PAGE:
I've started to work through this paper by Levinson (1975). The abstract says

"Let $s = \sigma + it$. For any complex a, all but $O\left(\frac{1}{\log \log T}\right)$ of the roots of $\zeta(s) = a$ in $T < t < 2T$ lie in $\left|\frac{1}{2}-\sigma\right| < \frac{(\log \log T)^2}{\log T}$. ..."

I think I understand what most of this is saying. Here's a diagram I have sketched which expresses my current understanding:


Basically if we choose a real value of $T$ then for $s=\sigma+it$, where $T<t<2T$, "almost all" (see the paper title) of the zeros of $\zeta(s)=a$ will lie within $\frac{(\log\log T)^2}{\log T}$ of $\sigma=1/2$, i.e. almost all of the zeros, $s_i=\sigma_i+t_i$, will be such that $\left|\frac{1}{2}-\sigma_i\right|<\frac{(\log\log T)^2}{\log T}$.

The bit which is confusing me is "...all but $O\left(\frac{1}{\log\log T}\right)$ of the roots...". What does this mean exactly? Suppose for a moment there were 100 such roots and we choose $T=10$, then the passage would read "...all but $O(\approx 1.19899)$ of the roots..." I don't know what this means. Does it mean $1.19899\times 100=119.899>100$ roots don't lie within the said region. I think not. And what if the number of roots is actually infinite (which I suspect it is).

I am used to using the Big-O notation like $$O(x^2)=c_1x^2+c_2x^3+\cdots,$$ but not that described in the abstract clearly.


Big-O notation describes how fast a function grows -- this usually only includes the fastest growing part of the function (but may include more if deemed signficant): $O(n^2)$ could be any thing where $n^2$ is the fastest growing component of the function The function may include any other components such as $1$, $log(n)$ or $n$ or $\sqrt{n}$ or any combination which doesn't grow faster than $n^2$, multiplied with any constant factors. Things like $n^3$ and $n^2\log(n)$ are not allowed.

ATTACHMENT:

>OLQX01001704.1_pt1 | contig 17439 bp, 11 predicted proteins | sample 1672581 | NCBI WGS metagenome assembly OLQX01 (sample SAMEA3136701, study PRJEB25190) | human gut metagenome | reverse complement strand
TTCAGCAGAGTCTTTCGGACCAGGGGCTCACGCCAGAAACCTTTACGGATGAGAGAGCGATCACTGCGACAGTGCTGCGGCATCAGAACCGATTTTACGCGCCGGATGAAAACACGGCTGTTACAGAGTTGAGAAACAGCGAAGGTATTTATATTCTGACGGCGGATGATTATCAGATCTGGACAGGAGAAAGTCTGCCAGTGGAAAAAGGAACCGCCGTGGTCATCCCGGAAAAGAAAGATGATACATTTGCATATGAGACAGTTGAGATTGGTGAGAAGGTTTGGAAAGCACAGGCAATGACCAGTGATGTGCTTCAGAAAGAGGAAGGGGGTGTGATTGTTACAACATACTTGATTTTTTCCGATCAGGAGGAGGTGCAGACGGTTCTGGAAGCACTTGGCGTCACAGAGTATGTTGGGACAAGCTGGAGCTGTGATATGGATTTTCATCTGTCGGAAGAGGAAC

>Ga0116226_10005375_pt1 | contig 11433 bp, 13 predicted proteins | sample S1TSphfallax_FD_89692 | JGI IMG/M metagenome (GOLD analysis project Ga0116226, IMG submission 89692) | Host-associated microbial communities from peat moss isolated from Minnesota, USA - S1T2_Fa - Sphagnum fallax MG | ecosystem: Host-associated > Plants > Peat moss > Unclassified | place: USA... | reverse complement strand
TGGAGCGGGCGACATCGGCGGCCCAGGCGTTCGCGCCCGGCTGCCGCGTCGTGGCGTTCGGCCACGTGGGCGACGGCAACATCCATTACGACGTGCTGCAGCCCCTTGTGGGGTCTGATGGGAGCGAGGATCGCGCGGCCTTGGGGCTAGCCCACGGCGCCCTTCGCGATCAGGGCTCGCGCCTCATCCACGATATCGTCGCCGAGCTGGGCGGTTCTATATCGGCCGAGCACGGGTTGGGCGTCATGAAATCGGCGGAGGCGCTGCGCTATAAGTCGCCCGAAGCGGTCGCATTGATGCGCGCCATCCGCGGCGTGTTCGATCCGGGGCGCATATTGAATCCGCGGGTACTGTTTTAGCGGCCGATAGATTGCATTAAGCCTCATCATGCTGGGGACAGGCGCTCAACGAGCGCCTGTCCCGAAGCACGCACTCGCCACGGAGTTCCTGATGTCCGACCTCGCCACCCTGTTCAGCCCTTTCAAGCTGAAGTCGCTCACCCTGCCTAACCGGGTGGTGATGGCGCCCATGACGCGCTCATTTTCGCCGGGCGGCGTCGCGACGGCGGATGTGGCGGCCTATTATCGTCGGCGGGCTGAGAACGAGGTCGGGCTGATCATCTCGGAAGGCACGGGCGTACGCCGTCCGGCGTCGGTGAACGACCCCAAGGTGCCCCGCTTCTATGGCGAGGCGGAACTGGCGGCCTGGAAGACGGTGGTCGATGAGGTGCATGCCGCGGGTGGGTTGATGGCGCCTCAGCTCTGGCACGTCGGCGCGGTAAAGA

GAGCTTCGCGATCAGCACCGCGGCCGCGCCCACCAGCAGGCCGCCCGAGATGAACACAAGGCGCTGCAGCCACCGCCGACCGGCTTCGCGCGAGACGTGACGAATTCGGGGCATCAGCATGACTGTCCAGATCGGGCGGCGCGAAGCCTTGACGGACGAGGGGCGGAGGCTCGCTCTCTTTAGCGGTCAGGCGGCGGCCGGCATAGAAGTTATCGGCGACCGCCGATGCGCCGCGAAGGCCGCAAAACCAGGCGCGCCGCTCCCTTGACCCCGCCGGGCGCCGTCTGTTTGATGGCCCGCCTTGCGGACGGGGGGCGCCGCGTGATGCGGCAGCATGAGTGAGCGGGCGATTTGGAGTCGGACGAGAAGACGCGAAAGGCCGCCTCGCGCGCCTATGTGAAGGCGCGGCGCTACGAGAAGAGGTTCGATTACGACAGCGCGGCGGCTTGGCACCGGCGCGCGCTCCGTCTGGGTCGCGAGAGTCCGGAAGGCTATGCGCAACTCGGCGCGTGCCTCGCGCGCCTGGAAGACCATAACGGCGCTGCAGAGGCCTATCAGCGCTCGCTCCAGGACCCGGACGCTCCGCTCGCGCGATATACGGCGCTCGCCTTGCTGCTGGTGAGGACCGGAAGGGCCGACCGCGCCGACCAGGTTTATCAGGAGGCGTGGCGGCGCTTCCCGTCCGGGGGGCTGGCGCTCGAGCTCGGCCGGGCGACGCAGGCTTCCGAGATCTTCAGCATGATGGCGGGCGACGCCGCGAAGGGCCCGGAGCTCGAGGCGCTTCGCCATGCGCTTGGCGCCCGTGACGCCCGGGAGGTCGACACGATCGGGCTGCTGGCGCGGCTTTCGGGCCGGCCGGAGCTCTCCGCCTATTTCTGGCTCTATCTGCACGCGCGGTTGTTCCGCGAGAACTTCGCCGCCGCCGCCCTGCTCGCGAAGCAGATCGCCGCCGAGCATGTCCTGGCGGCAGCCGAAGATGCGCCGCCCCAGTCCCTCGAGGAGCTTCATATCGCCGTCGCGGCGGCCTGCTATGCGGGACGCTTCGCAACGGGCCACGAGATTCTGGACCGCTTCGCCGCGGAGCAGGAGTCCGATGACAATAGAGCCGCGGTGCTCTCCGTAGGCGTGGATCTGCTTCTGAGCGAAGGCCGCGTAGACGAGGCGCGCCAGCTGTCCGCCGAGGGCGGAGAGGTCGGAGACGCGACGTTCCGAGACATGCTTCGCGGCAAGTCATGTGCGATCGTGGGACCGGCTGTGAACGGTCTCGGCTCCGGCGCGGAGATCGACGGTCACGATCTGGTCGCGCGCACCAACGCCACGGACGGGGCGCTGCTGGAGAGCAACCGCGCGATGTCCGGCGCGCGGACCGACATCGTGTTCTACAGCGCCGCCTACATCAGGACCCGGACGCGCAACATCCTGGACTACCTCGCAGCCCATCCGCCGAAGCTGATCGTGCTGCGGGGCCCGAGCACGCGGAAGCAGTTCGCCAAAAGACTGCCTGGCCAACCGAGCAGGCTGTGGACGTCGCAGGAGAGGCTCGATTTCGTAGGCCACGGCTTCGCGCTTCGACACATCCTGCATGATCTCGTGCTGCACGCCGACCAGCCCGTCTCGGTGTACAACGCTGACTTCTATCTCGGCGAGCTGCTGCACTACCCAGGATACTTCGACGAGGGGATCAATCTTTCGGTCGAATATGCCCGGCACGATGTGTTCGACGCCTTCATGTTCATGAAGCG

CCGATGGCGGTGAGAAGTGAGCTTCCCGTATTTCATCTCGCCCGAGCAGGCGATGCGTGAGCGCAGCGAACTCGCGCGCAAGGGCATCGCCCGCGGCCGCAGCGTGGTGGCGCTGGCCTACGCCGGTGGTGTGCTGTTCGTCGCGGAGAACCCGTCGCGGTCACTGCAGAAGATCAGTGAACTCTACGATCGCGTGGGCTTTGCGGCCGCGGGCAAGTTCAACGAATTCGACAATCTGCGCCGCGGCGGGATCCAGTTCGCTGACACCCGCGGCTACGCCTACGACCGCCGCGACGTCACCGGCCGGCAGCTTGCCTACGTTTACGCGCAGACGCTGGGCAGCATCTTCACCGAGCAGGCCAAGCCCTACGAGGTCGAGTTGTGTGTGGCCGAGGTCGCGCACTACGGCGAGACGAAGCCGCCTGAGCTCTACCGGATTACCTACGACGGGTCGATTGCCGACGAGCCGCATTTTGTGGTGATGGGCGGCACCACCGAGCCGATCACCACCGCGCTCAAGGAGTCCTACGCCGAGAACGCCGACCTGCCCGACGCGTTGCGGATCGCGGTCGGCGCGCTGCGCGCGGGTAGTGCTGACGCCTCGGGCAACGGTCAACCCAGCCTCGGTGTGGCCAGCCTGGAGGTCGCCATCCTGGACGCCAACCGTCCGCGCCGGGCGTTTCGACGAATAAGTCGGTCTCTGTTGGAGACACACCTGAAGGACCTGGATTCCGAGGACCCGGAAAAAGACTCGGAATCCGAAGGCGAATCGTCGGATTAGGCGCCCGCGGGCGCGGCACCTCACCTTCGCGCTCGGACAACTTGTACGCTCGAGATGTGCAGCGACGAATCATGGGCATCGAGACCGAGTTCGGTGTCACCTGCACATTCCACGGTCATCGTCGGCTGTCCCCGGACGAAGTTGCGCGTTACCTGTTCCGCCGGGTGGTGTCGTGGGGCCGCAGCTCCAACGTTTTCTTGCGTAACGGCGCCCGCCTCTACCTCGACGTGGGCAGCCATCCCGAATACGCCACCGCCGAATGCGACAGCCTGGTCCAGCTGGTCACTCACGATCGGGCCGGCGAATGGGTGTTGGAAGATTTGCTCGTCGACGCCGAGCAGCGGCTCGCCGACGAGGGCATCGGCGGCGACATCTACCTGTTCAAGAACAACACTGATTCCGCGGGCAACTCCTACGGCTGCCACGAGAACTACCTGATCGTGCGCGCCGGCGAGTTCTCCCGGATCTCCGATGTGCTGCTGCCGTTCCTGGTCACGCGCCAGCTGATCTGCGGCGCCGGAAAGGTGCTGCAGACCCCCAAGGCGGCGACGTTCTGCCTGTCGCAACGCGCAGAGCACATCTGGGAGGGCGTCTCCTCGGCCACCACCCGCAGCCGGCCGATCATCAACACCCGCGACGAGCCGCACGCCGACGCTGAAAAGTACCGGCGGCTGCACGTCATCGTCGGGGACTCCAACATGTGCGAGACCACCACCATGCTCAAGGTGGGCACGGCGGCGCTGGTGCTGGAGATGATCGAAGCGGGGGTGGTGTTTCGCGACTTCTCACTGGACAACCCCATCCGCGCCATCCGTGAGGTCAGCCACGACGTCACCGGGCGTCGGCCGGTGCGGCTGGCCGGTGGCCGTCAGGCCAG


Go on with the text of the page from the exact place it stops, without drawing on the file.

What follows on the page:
Constant factors are left out, except when comparing to other functions where the constants are the interesting parts, but that's very unusual.

  • $\begingroup$ Thanks. That's what I thought. So basically what the paper says is that as $T\to\infty$ the number of zeros outside the region is some constant multiple of $1/(\log\log T)$ ? $\endgroup$
    – Pixel
    Mar 27 '15 at 8:18
  • 1
    $\begingroup$ No, the number of zeroes outside the region is BOUNDED by some constant multiple of $1/\log \log T$ as $T \to \infty$. In particular, there could be no zeroes outside this region, and the statement would still be stated correctly. $\endgroup$ Mar 27 '15 at 16:25
  • $\begingroup$ It's also important to note that there may be some other, slower growing, part which is hidden by the $O$ notation -- such as $1/log^3T$ or just a plain old constant. $\endgroup$
    – Clearer
    Mar 29 '15 at 17:02

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